The day she told me she was sick, I had sex for the first time in months.
The sex wasn’t a response to the news; it preceded it, which could mean something:
That I was prodded cosmically to enjoy a body—
That the cosmos is agentive and I believe this—
That knowledge can lie dormant, seeded, and prepare one for shock—
Or it could not, which I prefer.
The sex happened, and then the cancer.
For me, that is, the cancer came after; for her it came before, but indeterminately.
Its chronology is outlaw in a way I understand, though I should hesitate to identify with my mother’s wayward cells.
If an ugly thing burgeons, you could call it an unbecoming becoming. Should I?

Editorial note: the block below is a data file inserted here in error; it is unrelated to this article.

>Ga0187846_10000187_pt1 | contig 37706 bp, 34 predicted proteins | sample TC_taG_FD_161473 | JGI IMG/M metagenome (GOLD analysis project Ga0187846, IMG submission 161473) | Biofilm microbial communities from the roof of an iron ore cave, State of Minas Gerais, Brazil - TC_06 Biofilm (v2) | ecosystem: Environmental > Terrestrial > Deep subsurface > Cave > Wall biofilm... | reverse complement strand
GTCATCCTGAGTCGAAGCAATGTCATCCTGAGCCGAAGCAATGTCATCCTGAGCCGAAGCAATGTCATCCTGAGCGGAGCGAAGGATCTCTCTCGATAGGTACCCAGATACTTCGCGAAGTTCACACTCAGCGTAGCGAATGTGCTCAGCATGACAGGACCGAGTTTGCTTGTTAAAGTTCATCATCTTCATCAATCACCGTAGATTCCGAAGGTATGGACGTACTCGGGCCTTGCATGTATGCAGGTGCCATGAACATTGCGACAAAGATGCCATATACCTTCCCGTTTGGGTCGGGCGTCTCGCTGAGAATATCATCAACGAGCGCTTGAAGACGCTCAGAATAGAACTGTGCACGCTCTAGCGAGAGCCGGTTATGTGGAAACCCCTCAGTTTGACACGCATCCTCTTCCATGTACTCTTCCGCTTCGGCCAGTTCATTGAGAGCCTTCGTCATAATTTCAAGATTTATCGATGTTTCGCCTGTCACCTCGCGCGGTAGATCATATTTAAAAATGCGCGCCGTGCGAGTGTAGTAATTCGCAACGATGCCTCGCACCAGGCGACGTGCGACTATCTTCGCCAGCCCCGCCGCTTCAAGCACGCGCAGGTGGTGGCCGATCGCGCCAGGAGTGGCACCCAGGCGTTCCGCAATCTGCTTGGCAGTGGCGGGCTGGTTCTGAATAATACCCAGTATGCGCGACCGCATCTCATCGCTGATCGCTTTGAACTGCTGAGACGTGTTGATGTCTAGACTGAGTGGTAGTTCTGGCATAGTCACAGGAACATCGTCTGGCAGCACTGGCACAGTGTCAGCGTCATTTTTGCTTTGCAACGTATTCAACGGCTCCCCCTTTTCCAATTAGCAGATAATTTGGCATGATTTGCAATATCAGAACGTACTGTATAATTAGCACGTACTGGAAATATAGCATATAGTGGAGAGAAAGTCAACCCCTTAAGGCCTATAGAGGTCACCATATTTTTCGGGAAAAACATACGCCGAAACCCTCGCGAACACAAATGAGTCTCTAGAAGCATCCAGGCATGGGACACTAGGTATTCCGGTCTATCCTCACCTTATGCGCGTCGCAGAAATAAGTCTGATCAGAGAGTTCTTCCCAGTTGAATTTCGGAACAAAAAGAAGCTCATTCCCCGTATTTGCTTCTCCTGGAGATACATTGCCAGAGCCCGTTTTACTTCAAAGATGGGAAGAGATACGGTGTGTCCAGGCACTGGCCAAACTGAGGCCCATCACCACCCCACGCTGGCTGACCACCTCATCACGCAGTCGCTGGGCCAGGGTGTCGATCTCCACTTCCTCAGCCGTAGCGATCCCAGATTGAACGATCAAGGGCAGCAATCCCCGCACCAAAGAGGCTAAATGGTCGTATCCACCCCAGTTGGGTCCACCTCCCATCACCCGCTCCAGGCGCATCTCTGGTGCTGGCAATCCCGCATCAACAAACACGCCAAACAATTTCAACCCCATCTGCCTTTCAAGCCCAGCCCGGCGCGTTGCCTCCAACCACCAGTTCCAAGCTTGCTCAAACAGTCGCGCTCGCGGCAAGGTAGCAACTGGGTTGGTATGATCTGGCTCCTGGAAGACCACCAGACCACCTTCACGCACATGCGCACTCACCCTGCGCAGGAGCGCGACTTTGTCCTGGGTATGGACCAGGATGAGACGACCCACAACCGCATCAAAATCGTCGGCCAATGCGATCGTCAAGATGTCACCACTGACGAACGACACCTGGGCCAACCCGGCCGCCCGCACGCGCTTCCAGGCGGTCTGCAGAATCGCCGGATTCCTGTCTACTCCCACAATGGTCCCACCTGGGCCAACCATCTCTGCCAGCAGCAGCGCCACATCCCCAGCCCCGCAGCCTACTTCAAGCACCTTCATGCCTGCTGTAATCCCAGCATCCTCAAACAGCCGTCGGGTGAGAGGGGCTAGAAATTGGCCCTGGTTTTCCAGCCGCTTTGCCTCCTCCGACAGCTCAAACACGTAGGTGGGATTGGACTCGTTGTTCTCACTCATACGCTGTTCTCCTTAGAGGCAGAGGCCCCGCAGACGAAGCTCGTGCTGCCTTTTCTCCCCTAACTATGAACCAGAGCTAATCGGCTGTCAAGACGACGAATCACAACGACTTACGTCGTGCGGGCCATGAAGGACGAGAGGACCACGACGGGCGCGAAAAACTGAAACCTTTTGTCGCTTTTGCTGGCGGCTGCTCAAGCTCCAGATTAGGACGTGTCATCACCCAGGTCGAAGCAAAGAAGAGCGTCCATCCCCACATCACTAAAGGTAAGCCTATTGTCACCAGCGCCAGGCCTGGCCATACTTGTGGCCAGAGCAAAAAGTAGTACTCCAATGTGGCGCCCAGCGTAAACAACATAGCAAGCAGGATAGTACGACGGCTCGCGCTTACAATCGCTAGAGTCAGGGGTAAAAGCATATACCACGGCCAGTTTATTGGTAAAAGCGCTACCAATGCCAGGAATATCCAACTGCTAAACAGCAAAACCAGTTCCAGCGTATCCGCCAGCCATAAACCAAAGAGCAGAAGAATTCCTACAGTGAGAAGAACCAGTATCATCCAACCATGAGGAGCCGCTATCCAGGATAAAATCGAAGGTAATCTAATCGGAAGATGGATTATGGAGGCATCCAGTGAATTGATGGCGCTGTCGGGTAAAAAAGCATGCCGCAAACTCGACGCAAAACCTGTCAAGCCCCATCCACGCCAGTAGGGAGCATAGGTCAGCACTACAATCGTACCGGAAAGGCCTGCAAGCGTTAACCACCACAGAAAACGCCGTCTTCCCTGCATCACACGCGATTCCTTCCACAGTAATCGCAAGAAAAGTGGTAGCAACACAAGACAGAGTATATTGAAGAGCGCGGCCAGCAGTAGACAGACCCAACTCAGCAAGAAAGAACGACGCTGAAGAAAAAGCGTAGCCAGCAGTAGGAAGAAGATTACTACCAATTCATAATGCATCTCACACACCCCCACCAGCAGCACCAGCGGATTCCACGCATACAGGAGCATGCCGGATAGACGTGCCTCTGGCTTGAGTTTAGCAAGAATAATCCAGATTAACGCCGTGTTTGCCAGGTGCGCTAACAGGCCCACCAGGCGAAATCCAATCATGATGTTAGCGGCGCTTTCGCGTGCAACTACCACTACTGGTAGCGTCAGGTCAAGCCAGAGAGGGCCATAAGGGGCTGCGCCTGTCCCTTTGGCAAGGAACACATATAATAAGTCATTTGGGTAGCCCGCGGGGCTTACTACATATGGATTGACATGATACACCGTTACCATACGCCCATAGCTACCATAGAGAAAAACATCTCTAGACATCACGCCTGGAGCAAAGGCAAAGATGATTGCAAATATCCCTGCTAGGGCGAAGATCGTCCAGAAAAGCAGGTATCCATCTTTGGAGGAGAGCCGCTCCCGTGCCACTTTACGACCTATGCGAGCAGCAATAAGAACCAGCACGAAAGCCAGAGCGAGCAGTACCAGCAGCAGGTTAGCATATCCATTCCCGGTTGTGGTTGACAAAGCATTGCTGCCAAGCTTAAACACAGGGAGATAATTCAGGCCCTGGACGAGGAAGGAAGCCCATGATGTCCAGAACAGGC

After the sex, then after the news, I wander into an arboretum, up the mossiest hill.
I’m drawn to moss because it’s drawn to forms, upon which it proliferates.
I want to embrace the moss and all that lives with it, the lichens, azaleas, dwarf conifers,
starlings, and earthworms, but I settle for observation.
At this point, light streaming through trees is just light, even when it licks a lichened column.
The column is real, and fallen, and surface to life I appreciate inasmuch as I recognize it.
Paul Bisagni (he/him/his) is a lapsed classicist, one-time applied linguist, and current MFA candidate in poetry at the University of Idaho. His poems can be found in Dream Pop Journal. Alternative versions of him can be found on Instagram and Twitter @sapphojane.